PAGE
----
Want to build an unstoppable dream team? It all starts with unity and clear goals. When your team is unified and working toward the same objective, your business has the potential to go farther than even you can imagine.
Reuniting groups through team-building exercises is a great way to ignite your organization, especially after working virtually for so long. Team building will help them learn each other’s strengths and give you an idea of how to utilize each at their best.
An off-site meeting that is hosted in your community or within driving distance is not only practical but can also be incredibly rewarding. Cut out the hassle of finding flights for everyone, try out a potentially less expensive and less stressful option; driving to the meeting.
Hosting your meeting in a more central location not only saves you money but also allows you to creatively add options that increase the return on your investment exponentially.
If you’ve ever done business with the staff at The Inn at Virginia Tech, you know they are some of the friendliest and most knowledgeable around.
Here’s your chance to learn more about what makes the team tick, including how they learned to best serve the local community and a few “little known facts”.
We’re not giving away any trade secrets, just the inside scoop on our staff. Check it out!
Your staff has worked hard this year being malleable and innovative. They have worked through changes and frustrations. Reward them with a fun end-of-year escape to recognize their hard work and to energize them for a successful 2021.
Planning a holiday party that meets staff expectations and current mandates doesn’t have to be a challenge when you can infuse a bit of creativity and work with a venue to help make it happen.
Long a favorite of faculty, alumni, and visitors as the place to host or attend conferences, seminars, short classes, workshops, sporting events, weddings, or even an overnight getaway, The Inn at Virginia Tech and Skelton Conference Center celebrates 15 years of providing luxurious, state-of-the-art facilities in refined surroundings on Virginia Tech’s beautiful campus.
The face of business meetings changed dramatically in 2020. The pandemic was unexpected, forcing changes in how we work globally. Months later, many are still working remotely, meeting via video conferences, hybrid meetings, or in grand spaces where everyone can practice proper social distancing.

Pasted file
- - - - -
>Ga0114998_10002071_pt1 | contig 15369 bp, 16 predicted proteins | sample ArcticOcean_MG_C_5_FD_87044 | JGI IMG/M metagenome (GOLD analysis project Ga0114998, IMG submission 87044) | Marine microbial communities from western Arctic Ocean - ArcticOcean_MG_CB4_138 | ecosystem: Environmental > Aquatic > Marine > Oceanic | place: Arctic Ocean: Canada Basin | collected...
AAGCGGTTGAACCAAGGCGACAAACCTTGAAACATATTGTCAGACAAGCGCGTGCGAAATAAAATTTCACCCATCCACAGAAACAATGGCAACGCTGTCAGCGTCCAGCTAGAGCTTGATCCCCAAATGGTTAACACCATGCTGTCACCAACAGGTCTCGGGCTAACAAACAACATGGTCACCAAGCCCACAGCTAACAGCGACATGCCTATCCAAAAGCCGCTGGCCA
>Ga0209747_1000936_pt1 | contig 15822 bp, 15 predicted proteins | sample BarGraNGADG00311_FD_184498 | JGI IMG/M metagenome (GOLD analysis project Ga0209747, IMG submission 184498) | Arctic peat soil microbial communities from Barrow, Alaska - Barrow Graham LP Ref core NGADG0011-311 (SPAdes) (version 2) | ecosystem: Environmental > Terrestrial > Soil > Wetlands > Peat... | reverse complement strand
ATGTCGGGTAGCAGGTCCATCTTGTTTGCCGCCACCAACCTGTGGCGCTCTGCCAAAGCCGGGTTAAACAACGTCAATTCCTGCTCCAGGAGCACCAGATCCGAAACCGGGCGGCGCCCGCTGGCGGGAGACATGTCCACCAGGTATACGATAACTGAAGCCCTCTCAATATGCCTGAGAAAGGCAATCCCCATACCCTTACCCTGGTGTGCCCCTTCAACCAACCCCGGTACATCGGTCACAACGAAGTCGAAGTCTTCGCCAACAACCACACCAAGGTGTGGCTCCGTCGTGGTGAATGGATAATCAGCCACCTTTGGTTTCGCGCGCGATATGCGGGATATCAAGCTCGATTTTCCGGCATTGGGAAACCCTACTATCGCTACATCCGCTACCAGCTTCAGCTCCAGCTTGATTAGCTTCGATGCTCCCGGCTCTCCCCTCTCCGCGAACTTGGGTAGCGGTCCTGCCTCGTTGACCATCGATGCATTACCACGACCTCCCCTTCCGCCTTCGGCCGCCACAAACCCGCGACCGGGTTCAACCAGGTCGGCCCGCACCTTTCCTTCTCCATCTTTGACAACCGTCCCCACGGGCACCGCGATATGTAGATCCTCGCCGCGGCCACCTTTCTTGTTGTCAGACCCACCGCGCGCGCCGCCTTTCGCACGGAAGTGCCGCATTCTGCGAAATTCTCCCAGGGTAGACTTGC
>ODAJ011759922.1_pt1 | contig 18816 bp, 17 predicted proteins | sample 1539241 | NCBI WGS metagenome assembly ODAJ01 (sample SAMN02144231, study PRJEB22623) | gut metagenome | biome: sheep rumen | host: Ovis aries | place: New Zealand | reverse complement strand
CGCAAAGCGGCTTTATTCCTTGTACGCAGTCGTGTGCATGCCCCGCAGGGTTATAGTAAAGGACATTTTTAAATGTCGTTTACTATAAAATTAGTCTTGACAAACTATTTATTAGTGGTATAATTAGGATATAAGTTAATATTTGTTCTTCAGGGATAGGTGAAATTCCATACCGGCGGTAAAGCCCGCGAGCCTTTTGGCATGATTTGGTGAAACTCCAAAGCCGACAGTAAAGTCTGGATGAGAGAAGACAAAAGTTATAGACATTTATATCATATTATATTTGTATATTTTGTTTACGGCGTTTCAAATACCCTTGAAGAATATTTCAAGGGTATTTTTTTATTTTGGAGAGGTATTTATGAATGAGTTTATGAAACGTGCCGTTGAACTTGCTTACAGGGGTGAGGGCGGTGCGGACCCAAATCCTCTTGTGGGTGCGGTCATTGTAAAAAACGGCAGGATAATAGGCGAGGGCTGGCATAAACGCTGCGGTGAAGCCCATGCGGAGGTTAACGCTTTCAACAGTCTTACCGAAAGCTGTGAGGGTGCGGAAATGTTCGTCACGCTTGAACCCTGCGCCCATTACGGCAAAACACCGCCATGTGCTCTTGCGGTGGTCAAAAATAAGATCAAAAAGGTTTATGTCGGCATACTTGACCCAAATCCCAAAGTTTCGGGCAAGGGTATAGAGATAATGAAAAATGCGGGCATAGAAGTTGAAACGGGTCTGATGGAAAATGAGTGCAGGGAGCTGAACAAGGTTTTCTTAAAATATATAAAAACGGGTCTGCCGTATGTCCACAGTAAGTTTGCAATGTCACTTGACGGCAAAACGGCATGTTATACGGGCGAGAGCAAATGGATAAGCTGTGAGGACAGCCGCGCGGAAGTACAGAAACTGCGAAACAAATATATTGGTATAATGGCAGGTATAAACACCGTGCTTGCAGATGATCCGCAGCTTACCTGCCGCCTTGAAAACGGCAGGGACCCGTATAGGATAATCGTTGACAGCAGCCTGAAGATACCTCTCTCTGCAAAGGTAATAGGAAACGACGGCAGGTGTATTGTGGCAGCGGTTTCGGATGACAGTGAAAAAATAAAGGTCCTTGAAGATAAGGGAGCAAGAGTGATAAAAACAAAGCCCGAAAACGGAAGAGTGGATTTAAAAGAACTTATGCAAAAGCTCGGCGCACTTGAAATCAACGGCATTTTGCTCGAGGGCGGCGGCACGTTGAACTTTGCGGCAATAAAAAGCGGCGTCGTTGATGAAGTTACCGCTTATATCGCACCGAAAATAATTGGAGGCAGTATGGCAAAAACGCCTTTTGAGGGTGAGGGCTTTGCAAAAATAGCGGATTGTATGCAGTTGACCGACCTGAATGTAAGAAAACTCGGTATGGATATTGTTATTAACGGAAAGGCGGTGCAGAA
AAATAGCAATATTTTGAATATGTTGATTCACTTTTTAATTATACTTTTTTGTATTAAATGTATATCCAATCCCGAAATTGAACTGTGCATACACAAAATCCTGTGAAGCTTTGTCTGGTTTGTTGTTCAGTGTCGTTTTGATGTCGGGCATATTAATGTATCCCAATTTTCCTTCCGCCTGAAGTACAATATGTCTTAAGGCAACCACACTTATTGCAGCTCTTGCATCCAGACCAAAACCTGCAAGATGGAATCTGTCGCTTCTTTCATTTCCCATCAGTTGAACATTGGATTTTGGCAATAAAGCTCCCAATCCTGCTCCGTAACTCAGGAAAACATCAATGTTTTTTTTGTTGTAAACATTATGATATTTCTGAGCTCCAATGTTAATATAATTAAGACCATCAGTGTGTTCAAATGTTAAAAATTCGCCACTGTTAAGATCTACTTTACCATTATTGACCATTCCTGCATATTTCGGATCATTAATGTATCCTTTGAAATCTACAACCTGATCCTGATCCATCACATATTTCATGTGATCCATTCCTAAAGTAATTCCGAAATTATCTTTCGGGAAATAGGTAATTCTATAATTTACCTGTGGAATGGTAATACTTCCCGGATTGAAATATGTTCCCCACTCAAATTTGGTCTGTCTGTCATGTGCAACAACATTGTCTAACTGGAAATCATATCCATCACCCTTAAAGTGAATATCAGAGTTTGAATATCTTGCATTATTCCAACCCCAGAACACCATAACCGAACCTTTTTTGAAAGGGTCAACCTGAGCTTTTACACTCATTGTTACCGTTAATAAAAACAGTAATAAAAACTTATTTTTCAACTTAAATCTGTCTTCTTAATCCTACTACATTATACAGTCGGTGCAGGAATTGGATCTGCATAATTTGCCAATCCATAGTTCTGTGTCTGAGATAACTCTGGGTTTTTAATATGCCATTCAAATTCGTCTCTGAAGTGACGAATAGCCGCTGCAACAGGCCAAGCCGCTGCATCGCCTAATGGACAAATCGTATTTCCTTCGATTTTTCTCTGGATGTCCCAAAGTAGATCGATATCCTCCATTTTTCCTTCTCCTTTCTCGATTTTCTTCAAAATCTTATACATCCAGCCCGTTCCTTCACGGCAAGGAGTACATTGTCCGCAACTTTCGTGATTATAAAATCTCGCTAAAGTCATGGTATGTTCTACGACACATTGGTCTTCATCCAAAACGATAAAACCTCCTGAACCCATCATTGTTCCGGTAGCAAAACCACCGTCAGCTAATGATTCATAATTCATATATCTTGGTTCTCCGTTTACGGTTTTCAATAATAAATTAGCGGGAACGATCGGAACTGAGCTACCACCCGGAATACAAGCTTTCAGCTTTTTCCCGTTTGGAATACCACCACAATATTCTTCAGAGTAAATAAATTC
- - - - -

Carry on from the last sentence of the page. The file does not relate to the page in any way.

As we explored in our recent post, Changing the Way We Meet with Hybrid Meetings, a hybrid meeting is a meeting where a portion of the participants are on-site in a safe, socially distanced meeting room set while other attendees are connecting online virtually from around the country or world.
Today, we’re going to explore why hybrid meetings are so important, the types of hybrid meetings to look forward to, and tips for executing a flawless event.
Similar to most other previously “normal” happenings, the face of workplace meetings has had to change drastically. Physical distancing, changes in workplace requirements, and fluctuations in regulations have required businesses and employees to be flexible and creative to stay on track.
Meetings have a grand purpose — to elevate your business by educating and inspiring your team. This goal can be achieved with proper planning and deliberate execution. Sure, workshops, lectures, and talks are important but so is engagement. If your team engages with one another through interactive experiences, they are much more likely to grow together as a team. One such experience is through food and drink.
Multigenerational meetings may seem to present challenges but in truth, they actually are an opportunity to find ways to help your team get beyond the age gap and find strengths in their differences. Differing styles and tastes can be overcome when everyone has their eye on the ultimate goal of the meeting. Creating a sense of camaraderie goes a long way towards uniting a team, helping them to see past their differences.
Here are four tangible steps you can take to help your next multigenerational meeting be a time of building bridges rather than widening the generation gap.